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Behind the Bar: 50 Cocktail Recipes from the World’s Most Iconic Hotels

Alia Akkam. Hardie Grant, $19.99 (176p) ISBN 978-1-78488-332-4

Journalist Akkam debuts with a dazzling collection of cocktail recipes from famous hotel bars around the world. Each hotel gets a brief history covering its “distinctive and colorful” legacy, and the descriptions and recipes will help scratch the travel itch for those stuck in armchair travel mode due to the pandemic. There are classics, such as the pisco sour from Country Club Lima Hotel in Peru and the Singapore Sling as poured at the Raffles Singapore. However, the recipes for more obscure drinks are the most enticing, such as the peach liqueur–infused Moods of Love from Shanghai’s Waldorf Astoria or Little Match Girl from Copenhagen’s Nimb Hotel (tequila, ruby port and Lillet Rouge). Simple instructions make the recipes doable for home bartenders, though it may take some effort to ferret out the more obscure ingredients (Faude beetroot spirit, apricot distillate). If there’s a disappointing note, it’s that the venues themselves are only rendered in two-color illustrations. Nonetheless, this sparkling treat would make a luxe start to any holiday, real or imagined. (Oct.)

Reviewed on 10/02/2020 | Details & Permalink

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Always Add Lemon

Danielle Alvarez. Hardie Grant, $35 (256p) ISBN 978-1-74379-543-9

Australian chef Alvarez debuts with a quirky collection of recipes meant to teach readers how to “use cooking as a way to discover new cultures, new ingredients, new and old ways of doing things.” Recipes are organized by food type (salad; seafood; poultry and meat) and each begins with a brief introduction that includes valuable tips. For crispy-skinned fish, for instance, she recommends putting the fish, unwrapped, in the fridge for a few hours before cooking to dry out, and reminds readers to check the expiration date on leaveners before starting to bake. The wide array of recipes features seasonal ingredients, though several may be hard to source, such as cape gooseberries for clafoutis, sorrel for potato gratin, and nasturtium for oven-roasted prawns with miso butter. Fortunately, there are equally adventurous dishes featuring commonly available ingredients like pork carnitas with pineapple and jalapeno salsa inspired by Mexican cuisine, and spaghetti with cauliflower, anchovies, currants, and almonds from Sicily. Though large blocks of instructions are in small type and can be hard to read, they are full of helpful explanations (“Leave the vegetables whole so you can easily fish them out afterwards,” she writes for the ribollita soup). Readers, though, who come to this expecting a heavy citrus element will be disappointed; the title is a nod to one of Alvarez’s eight “strong beliefs about cooking,” in this case, “A little bit of lemon will change everything.” This cookbook is ideal for experienced home cooks searching for adventurous eats. (Nov.)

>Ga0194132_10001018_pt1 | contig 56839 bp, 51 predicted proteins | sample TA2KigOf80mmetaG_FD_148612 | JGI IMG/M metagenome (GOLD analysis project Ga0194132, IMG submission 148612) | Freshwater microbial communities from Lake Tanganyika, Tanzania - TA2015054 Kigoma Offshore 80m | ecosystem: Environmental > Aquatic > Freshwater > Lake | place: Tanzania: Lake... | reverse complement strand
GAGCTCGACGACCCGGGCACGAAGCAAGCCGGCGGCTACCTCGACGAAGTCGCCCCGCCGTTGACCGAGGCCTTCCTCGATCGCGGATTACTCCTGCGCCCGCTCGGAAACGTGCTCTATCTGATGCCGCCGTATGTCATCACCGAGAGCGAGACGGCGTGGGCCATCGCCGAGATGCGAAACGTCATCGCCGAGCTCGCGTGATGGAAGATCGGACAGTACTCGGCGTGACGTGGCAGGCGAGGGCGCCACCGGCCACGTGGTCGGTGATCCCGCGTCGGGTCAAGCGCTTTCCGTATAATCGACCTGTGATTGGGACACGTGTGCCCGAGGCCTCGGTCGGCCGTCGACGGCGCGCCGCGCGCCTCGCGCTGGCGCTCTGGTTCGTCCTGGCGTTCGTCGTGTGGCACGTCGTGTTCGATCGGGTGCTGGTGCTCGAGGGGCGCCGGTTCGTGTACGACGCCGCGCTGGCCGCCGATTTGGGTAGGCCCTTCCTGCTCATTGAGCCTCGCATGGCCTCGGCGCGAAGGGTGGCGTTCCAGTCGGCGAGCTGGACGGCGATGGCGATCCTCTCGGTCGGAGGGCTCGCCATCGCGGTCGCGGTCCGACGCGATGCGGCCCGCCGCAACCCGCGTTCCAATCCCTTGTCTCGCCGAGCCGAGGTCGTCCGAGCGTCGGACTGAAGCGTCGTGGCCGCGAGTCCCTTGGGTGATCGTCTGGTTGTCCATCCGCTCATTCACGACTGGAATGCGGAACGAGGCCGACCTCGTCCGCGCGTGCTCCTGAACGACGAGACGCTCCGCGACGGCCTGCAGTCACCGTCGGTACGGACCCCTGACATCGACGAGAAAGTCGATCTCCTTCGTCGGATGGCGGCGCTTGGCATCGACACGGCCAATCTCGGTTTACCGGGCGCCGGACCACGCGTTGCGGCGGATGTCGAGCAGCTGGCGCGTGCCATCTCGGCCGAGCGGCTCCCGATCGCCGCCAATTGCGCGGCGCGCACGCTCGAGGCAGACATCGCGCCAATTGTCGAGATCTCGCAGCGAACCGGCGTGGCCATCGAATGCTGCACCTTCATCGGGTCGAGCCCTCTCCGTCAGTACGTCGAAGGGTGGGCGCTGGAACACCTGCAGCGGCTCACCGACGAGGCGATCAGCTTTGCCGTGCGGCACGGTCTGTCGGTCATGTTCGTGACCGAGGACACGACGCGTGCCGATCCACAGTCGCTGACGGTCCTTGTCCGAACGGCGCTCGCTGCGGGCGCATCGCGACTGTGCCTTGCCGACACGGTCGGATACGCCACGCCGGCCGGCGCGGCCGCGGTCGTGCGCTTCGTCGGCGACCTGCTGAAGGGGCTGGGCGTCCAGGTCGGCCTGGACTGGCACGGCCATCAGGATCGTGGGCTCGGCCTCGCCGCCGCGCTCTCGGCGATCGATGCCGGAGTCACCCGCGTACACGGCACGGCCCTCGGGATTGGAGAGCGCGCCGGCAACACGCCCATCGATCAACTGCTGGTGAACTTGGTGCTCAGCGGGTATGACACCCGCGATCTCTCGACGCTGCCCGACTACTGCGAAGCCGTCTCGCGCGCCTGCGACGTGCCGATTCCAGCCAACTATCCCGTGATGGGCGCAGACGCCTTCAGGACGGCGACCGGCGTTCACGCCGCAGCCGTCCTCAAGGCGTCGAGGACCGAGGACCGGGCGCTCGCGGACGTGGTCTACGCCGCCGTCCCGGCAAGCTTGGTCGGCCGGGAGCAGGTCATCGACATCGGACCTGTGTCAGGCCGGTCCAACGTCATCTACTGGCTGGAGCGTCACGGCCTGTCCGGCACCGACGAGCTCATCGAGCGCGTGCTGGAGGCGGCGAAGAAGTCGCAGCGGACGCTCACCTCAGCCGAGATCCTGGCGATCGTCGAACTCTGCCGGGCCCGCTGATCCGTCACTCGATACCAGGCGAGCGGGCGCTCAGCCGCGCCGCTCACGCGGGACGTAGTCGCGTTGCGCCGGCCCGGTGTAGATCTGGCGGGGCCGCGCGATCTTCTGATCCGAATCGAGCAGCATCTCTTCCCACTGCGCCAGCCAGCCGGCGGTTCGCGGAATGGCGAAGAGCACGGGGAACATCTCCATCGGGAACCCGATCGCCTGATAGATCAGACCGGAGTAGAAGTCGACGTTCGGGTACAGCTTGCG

Reviewed on 10/02/2020 | Details & Permalink

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I Cook in Color: Bright Flavors from My Kitchen and Around the World

Asha Gomez and Martha Hall Foose. Running, $33 (224p) ISBN 978-0-76249-558-0

Chef Gomez follows My Two Souths (also coauthored with Foose) with an eclectic recipe collection in which ingredients’ appearance takes center stage. Colorful ingredients, Gomez posits, offer nutritional benefits as well as visual appeal (“If a food has an attractive color, chances are it’s beneficial for you”), and, indeed, the vivid hues of her midsummer salad with grapefruit, cherries, watercress, and rainbow chard, and autumnal kabocha pumpkin bean soup are beautiful to behold. Adventurous cooks will fall in love with such dishes as Catalonian paella, quail ragu with picante frantumato, and fish head stew, with respective nods to Spain, Italy, and southern India. Those with less experience in the kitchen will be able to whip up a quick “emerald potion” smoothie, a 20-minute meal of “Pigs and Apples,” and an elegant seed-crusted whole roasted cauliflower. Desserts feature cardamom-huckleberry compote and saffron-poached quince. Gomez’s experience as an online cooking instructor shines through in her precise and easy-to-follow instructions. Drawing on an eclectic palette and knowledge of global cuisines, these recipes will delight food lovers of all stripes and cooks of all skill levels. (Oct.)

Reviewed on 10/02/2020 | Details & Permalink

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Colourful Fun Embroidery: Featuring 24 Modern Projects to Bring Joy and Happiness to Your Life!

Clare Albans. White Owl, $19.95 trade paper (128p) ISBN 978-1-5267-5385-4